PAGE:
“A New Physics” constructed by Dr. Syukuro Manabe
Toward unifying “Curiosity-Driven” and “Solution-Oriented” research
Tetsuzo Yasunari
(Advisor, Professor Emeritus of RIHN
Director of Kyoto Climate Change Adaptation Center)

Dr. Syukuro Manabe, who single-handedly started research on global warming prediction in the 1960s and has been a world leader in this field ever since, has been awarded this year's Nobel Prize in Physics. When Dr. Manabe himself heard the news, he said "I am totally surprised!”, and I am also very much surprised, but spontaneously clapping my hands, shouting “You did it! “. This is because the Nobel Prize in Physics has so far been awarded only in fields that are collectively known as "modern physics," such as quantum physics (represented by the theory of elementary particles), condensed matter physics, and cosmology and/or astrophysics.

As a student of geophysics in the Faculty of Science, I was surrounded by students and professors of "(modern) physics imperialism" who believed that geophysics (such as meteorology, oceanography, hydrology, seismology and so on) were "one rank lower" unsophisticated or archaic disciplines based on classical physics.

Has the wind changed in the 21st century, with the crisis of the Earth and the Anthropocene? Global and local environmental problems are caused by a complex, non-linear and diverse range of physical phenomena. Of course, it is not just physics, but also chemistry and biology that make the environmental problems even more complex. It could be argued that 'smart' modern physics has in fact developed by avoiding all these complex and unmanageable phenomena and processes. Those who choose physics for their university entrance exams may have been told: ""Solve for xxx, but with the assumption that there shall be no friction.” In fact, friction, viscosity, turbulence and other cumbersome processes, which modern physics is most uncomfortable with and has avoided, play an important role in global climate and weather phenomena.

One of the most important contributions of Dr. Manabe's research has been the development of a climate model that incorporates the atmosphere, ocean and land surface and their couplings. How are the atmospheric circulation and oceanic circulation connected, and how do heat and water exchange take place between the earth surface and the atmosphere? How do clouds play energy and water processes in climate? The key players in these processes are friction, viscosity and turbulence, and it is essential that climate models have to incorporate these processes as accurately and tactfully as possible.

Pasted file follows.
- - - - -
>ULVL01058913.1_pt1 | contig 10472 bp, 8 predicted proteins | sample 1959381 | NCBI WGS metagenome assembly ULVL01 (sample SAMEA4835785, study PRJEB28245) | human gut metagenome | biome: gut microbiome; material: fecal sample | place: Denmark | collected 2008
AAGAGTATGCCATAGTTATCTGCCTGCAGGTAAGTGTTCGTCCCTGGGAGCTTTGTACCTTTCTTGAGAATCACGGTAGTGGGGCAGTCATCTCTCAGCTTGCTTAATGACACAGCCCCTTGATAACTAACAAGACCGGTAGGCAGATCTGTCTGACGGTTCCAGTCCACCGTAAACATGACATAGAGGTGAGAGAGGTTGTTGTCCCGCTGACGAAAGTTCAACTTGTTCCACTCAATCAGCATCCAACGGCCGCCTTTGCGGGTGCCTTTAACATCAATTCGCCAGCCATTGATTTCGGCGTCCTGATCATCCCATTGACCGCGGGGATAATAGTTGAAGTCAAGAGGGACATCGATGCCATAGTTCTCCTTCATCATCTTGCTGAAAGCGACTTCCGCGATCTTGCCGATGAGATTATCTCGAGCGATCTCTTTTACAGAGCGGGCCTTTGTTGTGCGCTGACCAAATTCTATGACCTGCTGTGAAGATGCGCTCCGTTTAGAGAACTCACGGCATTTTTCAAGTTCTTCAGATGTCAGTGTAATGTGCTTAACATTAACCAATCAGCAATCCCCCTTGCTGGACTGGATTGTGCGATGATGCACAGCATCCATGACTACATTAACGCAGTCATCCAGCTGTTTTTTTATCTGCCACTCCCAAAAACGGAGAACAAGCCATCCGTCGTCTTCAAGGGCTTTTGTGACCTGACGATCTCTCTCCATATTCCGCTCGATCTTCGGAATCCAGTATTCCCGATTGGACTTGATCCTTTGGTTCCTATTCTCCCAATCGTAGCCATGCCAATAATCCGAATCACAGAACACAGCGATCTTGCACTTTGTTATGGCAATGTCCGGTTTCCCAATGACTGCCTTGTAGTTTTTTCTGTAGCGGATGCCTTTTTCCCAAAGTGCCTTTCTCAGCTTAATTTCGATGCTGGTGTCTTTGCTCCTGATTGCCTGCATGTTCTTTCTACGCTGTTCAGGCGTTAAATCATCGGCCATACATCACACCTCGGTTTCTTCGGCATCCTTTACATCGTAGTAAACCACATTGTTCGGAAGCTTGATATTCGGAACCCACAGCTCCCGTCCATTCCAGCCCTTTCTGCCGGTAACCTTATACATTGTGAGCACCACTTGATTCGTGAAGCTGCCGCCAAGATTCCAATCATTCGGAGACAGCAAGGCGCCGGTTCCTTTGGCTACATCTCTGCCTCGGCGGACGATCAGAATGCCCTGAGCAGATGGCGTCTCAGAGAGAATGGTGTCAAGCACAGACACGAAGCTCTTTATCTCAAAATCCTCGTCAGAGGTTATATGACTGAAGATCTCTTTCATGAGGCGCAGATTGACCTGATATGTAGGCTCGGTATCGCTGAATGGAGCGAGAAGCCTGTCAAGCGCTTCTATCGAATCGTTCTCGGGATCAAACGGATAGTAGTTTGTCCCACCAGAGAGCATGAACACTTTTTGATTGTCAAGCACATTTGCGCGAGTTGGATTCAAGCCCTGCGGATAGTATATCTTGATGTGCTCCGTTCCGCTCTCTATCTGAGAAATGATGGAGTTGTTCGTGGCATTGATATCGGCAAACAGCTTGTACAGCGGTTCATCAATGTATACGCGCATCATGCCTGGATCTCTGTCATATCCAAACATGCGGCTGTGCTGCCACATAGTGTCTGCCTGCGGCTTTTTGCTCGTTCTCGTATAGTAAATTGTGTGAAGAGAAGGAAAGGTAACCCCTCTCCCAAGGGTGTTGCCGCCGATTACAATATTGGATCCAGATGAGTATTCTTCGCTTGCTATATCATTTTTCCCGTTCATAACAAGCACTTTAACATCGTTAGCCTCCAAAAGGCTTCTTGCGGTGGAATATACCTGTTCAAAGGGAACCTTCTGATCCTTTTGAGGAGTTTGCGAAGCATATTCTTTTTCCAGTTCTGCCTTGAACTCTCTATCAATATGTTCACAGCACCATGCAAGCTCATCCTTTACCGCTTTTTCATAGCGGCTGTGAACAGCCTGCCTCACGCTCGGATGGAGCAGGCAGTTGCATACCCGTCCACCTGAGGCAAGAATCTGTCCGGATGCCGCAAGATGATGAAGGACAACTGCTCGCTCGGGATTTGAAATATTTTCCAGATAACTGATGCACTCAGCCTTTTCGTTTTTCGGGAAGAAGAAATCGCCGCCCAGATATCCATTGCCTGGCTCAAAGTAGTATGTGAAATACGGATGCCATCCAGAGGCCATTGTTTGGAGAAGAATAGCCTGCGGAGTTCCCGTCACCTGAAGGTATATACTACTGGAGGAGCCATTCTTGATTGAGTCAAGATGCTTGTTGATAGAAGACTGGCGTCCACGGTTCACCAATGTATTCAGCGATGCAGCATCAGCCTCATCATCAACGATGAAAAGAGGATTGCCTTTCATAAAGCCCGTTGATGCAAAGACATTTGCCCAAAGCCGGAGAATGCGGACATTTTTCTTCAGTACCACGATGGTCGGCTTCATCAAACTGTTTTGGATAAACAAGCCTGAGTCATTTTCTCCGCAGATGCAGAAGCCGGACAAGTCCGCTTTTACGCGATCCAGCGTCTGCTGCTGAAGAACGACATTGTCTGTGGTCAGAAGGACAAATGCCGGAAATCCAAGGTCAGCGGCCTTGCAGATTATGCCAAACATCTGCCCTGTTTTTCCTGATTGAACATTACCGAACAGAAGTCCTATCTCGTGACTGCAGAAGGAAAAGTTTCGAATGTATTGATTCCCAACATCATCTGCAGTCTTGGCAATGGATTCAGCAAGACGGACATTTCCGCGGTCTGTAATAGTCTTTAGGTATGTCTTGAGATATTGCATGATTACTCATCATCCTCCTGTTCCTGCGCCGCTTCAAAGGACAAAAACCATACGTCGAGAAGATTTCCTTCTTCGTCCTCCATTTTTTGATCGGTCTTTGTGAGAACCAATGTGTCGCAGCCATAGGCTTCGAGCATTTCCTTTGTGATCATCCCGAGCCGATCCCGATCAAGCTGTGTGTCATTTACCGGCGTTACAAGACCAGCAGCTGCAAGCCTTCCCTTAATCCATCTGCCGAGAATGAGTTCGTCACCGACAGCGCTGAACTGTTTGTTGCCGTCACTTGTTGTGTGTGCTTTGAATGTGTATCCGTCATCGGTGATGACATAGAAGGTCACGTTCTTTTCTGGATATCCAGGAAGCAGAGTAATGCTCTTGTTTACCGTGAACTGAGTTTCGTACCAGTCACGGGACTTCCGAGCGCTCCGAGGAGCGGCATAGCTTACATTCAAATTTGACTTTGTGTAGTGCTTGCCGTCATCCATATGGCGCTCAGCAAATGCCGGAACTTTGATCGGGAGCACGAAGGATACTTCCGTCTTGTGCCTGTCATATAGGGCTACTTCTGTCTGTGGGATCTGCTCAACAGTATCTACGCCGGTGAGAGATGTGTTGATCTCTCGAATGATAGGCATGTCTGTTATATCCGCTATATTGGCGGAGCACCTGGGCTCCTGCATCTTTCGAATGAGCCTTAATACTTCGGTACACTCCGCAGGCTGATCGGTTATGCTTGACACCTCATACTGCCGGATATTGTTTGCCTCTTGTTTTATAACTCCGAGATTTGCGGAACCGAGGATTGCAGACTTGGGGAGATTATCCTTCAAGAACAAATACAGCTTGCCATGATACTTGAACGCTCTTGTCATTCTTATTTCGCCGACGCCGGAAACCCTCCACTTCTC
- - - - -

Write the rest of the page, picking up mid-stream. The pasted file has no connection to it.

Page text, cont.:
Dr. Manabe has developed a model that calculates these processes for the entire surface of the Earth, using mathematical equations based on theory and experience (observed facts). By inputting the increase in greenhouse gases into such a model, he has made it possible for the first time to discuss what the global climate will be like in 100 years. The IPCC's Sixth Report, published this year, could show the precisely predicted global to regional climate at the end of the century made by the latest sophisticated climate models in the world, but surprisingly, Dr. Manabe had already made almost identical predictions in his paper published in 1975, albeit with far less spatial accuracy. In this sense, the Nobel Prize in Physics is long overdue, as Dr. Manabe's modelling of climate has created a "new physics" that provides a Earth's climate and its variability, as a familiar yet complex, diverse and non-linear system.

I have to add another thing here. When he received the award, Dr. Manabe emphasized in his interview the importance of “intellectual curiosity” in science. In the past few years, at our institute (RIHN) there has been a strong emphasis on "solution-oriented" research, and there is a strong feeling that "finding and understanding of unknown phenomena" research driven by curiosity is not the subject of research that should be conducted at RIHN.

I believe, however, that these two research are inextricably linked. Dr. Manabe himself has stated that "I have been doing curiosity-driven research, not to solve the global warming.” However, in my long association with Dr. Manabe, I have a strong sense that his curiosity is based on his awareness of the problem of how the Earth's climate allows us humans (and other organisms) to survive. As a researcher of nature and human society as a complex system, I am reminded that "phenomena to be clarified" and "problems to be solved" should always be understood as one big integrated issue.

January 22, 2013 at Nagoya University (Left) Dr. Yasunari (Right) Dr. Manabe
January 22, 2013 at Nagoya University
(Left) Dr. Yasunari (Right) Dr. Manabe